Hepatitis

Hepatitis occurs when there is inflammation (swelling) of the liver, often caused by a virus.

Some types of hepatitis are notifiable conditions. This means that when the condition is diagnosed, the doctor making the diagnosis must inform the Medical Officer of Health. Read more about notifying infectious diseases here on the Health Protection Surveillance Centre Website.

Different types of hepatitis are summarised below with links to more information.

Hepatitis A

Hepatitis A, caused by the hepatitis A virus, is the most common type of viral hepatitis. It occurs in Ireland, but is more common in other countries where sanitation and sewage disposal are poor.

Hepatitis A is usually caught by putting something in your mouth that has been contaminated with the stools (faeces) of someone with hepatitis A.

It is usually an acute (short-term) infection. Although the symptoms can be unpleasant, it is rarely serious. Vaccinations for hepatitis A are available.

For more information, go to Health A-Z: hepatitis A

Hepatitis B

Hepatitis B, caused by the hepatitis B virus, is present in body fluids such as blood, saliva, semen and vaginal fluid. It can be passed from person to person through unprotected sex or by sharing needles to inject drugs, for example.

Ireland has a low prevalence of Hepatitis B. The vast majority of people who are infected with hepatitis B are able to fight off the virus and fully recover from the infection within a couple of months. Vaccinations for hepatitis B are available.

For more information, see Health A-Z: hepatitis B

Hepatitis C

Hepatitis C, caused by the hepatitis C virus, is present in the blood and, to a much lesser extent, the saliva and semen or vaginal fluid of an infected person. It is particularly concentrated in the blood, so it is usually transmitted through blood-to-blood contact. The most common way you can become infected is by sharing contaminated needles to inject drugs.

The course of hepatitis C is unpredictable: some people fight off the infection and experience no ill health. Others may develop liver damage, which sometimes progresses to cirrhosis (severe scarring of the liver) and even liver failure. There is currently no vaccine to prevent hepatitis C.

Treatment with drugs called interferon and ribavirin can clear the infection in approximately half of those who are infected, but there are significant side effects.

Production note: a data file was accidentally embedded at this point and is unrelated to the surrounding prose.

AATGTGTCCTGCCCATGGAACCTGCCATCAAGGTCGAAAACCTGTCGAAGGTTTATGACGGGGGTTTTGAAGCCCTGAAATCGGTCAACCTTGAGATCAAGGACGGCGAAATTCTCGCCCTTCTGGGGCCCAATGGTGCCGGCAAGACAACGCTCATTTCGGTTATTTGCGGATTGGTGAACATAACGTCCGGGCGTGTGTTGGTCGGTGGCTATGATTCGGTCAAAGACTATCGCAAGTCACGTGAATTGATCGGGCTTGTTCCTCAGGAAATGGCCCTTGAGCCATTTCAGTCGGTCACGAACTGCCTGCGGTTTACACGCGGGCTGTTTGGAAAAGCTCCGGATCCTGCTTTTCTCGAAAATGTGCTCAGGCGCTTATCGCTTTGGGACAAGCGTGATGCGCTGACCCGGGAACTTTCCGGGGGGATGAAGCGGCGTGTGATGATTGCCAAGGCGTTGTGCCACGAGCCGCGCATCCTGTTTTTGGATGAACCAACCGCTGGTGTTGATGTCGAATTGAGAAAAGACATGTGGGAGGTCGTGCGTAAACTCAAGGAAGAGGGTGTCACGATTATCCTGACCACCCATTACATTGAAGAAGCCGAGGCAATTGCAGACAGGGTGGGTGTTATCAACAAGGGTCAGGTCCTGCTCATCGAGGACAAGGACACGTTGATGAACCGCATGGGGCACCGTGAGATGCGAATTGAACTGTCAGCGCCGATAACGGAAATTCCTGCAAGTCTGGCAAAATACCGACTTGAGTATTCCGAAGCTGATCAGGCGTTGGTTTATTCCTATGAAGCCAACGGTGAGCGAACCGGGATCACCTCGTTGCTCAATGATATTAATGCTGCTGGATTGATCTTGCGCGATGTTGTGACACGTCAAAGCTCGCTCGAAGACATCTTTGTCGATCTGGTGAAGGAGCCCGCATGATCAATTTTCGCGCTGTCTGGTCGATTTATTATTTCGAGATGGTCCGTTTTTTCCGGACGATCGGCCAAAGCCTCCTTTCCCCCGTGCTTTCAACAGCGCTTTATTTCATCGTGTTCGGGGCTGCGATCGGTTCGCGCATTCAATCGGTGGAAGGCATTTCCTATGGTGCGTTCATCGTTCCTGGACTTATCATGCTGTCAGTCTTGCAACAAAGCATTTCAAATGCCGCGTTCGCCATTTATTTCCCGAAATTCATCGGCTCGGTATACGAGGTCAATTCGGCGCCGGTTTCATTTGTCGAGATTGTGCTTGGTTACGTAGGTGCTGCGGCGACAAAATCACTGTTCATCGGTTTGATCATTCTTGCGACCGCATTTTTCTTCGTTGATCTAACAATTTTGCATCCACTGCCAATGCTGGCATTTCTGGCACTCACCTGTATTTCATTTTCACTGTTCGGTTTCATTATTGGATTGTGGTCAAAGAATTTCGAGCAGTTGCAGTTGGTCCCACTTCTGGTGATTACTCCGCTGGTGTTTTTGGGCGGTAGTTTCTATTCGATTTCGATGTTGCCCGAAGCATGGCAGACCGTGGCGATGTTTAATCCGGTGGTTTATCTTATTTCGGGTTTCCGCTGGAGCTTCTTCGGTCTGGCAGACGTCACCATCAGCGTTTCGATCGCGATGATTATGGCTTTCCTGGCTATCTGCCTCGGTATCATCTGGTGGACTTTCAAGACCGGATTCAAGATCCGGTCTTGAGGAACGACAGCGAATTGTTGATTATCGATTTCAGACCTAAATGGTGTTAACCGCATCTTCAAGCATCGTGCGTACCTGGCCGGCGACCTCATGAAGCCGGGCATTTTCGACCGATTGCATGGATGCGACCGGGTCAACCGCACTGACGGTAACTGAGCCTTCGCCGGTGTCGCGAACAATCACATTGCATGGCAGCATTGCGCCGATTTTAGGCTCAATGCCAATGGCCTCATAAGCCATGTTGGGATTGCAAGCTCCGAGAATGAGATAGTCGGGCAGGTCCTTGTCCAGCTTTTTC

For more information, see Health A-Z: hepatitis C

Rarer types of hepatitis

Hepatitis D

Hepatitis D, caused by the hepatitis D virus, is only present in people already infected with hepatitis B (it needs the presence of the hepatitis B virus to be able to survive in your body). Infection rates in Ireland are low.

Hepatitis E

Hepatitis E, caused by the hepatitis E virus, is very rare in Ireland and is generally a mild and acute infection. It is caught by putting something in your mouth that has been contaminated with the faeces of someone with hepatitis E. Person-to-person transmission is rare.

Autoimmune hepatitis

Autoimmune hepatitis is a very rare cause of chronic (long-term) hepatitis. The white blood cells attack the liver, causing chronic inflammation and damage. This can lead to more serious problems, such as liver failure. The reason for this reaction is unknown. 

About seven in 10 cases are in women, usually between the ages of 15 and 40. However, in older age groups, men tend to be affected more than women.

Symptoms include tiredness, pains in your abdomen, joint aches, jaundice (yellow tinge to your skin and whites of your eyes) and cirrhosis. See your GP immediately if you show any of these symptoms so that tests can be carried out for an early diagnosis.

Treatment for autoimmune hepatitis involves medicines that help to suppress the immune system and reduce inflammation. Steroid medication (prednisolone) can gradually reduce your swelling over several weeks, and can then be used to control your symptoms.

Useful Links

If you have suffered an injury (needle stick or other sharps injury, sexual exposure, human bites, exposure of broken skin or of mucous membranes) where there is a risk of transmission of blood borne viruses and other infections, further information on how to manage your situation is at: www.emitoolkit.ie

Content provided by NHS Choices www.nhs.uk and adapted for Ireland by the Health A-Z.

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